Taking sides

The Susan G. Komen for the Cure Foundation reversed field today and announced that it would continue to fund breast cancer screening programs run by Planned Parenthood and its affiliates.

But the firestorm sparked by the Komen foundation’s initial decision to yank funding has people wondering why some organizations – especially the largest not-for-profit groups and corporations – are decidedly partisan when they serve a diverse group of stakeholders whose political views and religious affiliations span the full spectrum. What compels these organizations to overlook or assume such risks?

To protect and advance its interests, virtually every organization has to take certain policy positions. They may advocate their positions independently or as part of a broader coalition of like-minded groups. But they would be acting irresponsibly if they chose to remain on the sidelines when important issues arise. Not only do they have a right to engage, they have an obligation to their stakeholders (and shareholders and donors in particular) to pursue policy goals.

But that doesn’t mean they should play political favorites by exclusively supporting, say, conservative politicians. Nor would it be prudent (or legal) to hire only those who share management’s liberal politics or Christian faith.

As organizations grow and expand into new markets, they become more diverse in the people they employ and the communities they serve. They benefit from this diversity because varied perspectives and experiences contribute to a richer debate and more innovative solutions.

So why do some organizations continue to make partisan decisions they know will alienate a substantial number of their constituents? There may be several reasons, including:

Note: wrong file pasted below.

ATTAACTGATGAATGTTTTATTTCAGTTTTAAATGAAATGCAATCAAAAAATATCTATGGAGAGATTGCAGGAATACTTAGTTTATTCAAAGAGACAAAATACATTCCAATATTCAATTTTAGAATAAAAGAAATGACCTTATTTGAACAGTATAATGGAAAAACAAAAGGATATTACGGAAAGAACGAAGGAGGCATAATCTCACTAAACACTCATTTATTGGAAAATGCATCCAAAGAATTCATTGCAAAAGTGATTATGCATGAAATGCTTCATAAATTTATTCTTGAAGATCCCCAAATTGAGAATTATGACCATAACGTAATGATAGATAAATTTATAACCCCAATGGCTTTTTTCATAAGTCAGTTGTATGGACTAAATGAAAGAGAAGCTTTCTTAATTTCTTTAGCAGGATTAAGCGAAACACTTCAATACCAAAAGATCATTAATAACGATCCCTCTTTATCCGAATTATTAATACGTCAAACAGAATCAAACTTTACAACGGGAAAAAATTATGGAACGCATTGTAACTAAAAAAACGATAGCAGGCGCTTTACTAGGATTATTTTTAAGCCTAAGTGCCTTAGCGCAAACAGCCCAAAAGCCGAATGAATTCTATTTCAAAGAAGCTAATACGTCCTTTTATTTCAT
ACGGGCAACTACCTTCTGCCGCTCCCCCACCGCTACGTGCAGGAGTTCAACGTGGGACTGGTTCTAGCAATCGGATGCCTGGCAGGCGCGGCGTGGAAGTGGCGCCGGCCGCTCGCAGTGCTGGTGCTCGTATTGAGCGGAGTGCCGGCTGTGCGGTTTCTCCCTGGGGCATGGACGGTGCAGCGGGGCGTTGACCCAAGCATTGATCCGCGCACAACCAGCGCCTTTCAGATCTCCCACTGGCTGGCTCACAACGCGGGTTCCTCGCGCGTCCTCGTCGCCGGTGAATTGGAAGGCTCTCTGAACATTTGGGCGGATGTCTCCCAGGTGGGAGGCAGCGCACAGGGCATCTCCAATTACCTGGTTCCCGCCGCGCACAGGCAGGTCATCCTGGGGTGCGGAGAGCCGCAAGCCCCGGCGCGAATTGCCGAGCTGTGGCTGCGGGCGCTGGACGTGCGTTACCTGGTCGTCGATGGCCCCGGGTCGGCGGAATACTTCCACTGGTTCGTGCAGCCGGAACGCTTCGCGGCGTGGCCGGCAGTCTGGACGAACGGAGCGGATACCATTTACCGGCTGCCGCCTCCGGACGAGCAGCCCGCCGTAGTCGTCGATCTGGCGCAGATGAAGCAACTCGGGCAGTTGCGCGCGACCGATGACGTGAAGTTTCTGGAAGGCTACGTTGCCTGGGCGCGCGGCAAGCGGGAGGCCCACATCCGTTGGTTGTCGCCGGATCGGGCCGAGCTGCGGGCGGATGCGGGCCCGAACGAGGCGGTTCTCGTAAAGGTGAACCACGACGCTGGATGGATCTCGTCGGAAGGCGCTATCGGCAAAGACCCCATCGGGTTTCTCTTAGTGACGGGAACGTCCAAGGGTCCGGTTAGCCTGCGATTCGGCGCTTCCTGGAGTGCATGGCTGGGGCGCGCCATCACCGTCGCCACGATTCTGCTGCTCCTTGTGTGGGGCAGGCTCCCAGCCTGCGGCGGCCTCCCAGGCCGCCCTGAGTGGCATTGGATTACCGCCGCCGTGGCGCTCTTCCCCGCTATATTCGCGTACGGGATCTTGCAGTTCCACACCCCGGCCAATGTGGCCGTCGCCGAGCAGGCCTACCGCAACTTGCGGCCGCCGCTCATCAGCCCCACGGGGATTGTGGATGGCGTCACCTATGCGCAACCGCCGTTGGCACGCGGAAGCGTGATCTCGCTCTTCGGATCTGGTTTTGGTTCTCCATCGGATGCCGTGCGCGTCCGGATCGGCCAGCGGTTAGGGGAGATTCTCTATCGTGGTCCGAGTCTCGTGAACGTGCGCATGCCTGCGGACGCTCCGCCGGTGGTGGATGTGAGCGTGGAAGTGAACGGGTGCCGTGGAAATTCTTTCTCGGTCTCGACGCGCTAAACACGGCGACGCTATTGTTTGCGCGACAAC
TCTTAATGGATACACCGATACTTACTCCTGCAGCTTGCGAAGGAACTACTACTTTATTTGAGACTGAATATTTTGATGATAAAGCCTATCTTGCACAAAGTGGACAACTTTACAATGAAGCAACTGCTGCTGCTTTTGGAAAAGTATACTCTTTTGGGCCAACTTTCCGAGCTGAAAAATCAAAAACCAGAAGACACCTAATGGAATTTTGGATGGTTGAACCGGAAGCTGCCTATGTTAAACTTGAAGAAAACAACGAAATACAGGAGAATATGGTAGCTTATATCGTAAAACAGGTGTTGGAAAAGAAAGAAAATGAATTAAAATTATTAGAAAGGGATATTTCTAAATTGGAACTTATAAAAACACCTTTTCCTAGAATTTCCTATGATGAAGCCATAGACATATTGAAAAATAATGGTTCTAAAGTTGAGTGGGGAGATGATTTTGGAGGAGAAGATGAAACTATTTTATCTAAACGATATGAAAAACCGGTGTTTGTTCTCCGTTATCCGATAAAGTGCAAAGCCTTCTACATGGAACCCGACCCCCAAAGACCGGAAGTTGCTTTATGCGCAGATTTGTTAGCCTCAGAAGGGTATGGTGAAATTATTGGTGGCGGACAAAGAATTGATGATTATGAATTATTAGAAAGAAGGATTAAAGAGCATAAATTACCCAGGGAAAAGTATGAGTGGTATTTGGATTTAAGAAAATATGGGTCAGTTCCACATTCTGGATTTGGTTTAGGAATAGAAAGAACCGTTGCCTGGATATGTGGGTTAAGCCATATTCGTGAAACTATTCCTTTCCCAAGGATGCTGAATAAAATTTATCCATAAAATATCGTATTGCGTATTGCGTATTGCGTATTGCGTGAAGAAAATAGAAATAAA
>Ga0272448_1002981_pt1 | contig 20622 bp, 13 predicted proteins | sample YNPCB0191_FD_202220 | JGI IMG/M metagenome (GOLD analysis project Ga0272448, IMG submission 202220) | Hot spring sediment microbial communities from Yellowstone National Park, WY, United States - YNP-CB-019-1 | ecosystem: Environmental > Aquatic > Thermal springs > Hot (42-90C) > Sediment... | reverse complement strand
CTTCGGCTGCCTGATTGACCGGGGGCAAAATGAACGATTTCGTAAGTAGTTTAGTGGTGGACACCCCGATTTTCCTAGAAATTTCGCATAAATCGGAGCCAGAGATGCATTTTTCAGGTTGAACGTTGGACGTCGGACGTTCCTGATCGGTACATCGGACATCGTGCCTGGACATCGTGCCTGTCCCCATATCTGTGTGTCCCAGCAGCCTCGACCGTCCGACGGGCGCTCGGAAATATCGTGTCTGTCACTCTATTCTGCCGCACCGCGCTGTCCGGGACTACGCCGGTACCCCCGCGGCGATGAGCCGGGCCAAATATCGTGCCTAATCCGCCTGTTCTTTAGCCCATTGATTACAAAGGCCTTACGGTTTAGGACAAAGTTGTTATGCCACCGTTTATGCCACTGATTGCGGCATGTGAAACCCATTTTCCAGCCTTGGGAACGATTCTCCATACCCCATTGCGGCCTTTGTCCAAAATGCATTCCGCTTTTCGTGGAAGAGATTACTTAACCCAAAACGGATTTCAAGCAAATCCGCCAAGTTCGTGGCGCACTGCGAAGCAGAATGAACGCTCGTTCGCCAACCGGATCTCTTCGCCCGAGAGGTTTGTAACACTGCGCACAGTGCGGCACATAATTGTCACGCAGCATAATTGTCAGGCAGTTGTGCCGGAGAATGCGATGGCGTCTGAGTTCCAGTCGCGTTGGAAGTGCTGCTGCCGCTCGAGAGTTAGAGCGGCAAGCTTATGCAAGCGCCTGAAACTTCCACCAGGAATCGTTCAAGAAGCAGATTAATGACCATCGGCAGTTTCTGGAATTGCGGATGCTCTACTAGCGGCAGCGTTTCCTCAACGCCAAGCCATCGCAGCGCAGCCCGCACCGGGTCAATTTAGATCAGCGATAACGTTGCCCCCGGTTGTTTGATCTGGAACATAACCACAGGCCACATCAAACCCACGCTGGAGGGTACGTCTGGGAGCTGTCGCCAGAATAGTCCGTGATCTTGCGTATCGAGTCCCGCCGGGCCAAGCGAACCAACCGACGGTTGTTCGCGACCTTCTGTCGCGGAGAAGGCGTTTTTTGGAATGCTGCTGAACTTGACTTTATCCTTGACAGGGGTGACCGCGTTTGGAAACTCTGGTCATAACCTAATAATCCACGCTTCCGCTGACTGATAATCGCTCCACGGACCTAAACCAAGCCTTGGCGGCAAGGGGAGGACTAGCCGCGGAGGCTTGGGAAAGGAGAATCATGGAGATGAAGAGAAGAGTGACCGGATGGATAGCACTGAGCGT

• History: Their founders had certain beliefs that remain central operating tenets.
  • Ignorance: Leadership is out-of-touch, making decisions in an information vacuum.
  • Naiveté: Leaders think the right spin will help them sell controversial decisions.
  • Group think: Like-minded boards and leadership teams sidestep serious dialogue.
  • Dictatorship: Dominant chief executives stifle debate and overpower opposition.
  • Dependence: Large shareholders or donors use money to set the agenda.
  • Single-mindedness: Focus on one group or issue obscures broader threats.
  • Hubris: Past successes fuel egos and create assumptions for ongoing success.

In announcing its policy reversal today, the Komen foundation apologized “for recent decisions that cast doubt on our commitment to our mission to saving women’s lives.” It added: “We do not want our mission marred or affected by politics – anyone’s politics.”

Lesson learned? Let’s hope so – and not only by the folks at the Komen foundation.

3 thoughts on “Taking sides

  1. They gave in but their comments about their rationale were never consistent, clear indication of trying to find an excuse to stick. They are now partnering with a group to promote pink gun sales.

    They are now getting push back from the right for caving in. They’ve created a mess and th may be the begining of the end. I wouldn’t be surprised to see hearings on how they’ve spent their money. A good portion has gone to lawyers to drive from the market any charity that uses the term “cure”.

    Tim Doke, their former PR head has said that it s an organization out of control with a CEO more interested in her own social and political position than with breast cancer eradication.

  2. Congress snapped back from pursuing online protection bills. Komen snapped back from its course… Looking at this strictly as a crisis communication case: It’s a crisis for company and organization communicators when Twitter, Facebook, Tumblr et al go maximum blast hostile, both in the sense that “crisis” means everything else, everything planned, everything positive, everything connective, stops while you deal with it. Can company communicators proceed with “authentic communication” without pre-testing, thinking through internet backlash that is not necessarily from the company’s stakeholders? Does this change everything?

    • Bruce, fair points. Social media certainly caused the issue to snowball quickly. But I go back to the initial decision at the core of the snowball; I just can’t fathom why any company or organization would take political sides in these circumstances.

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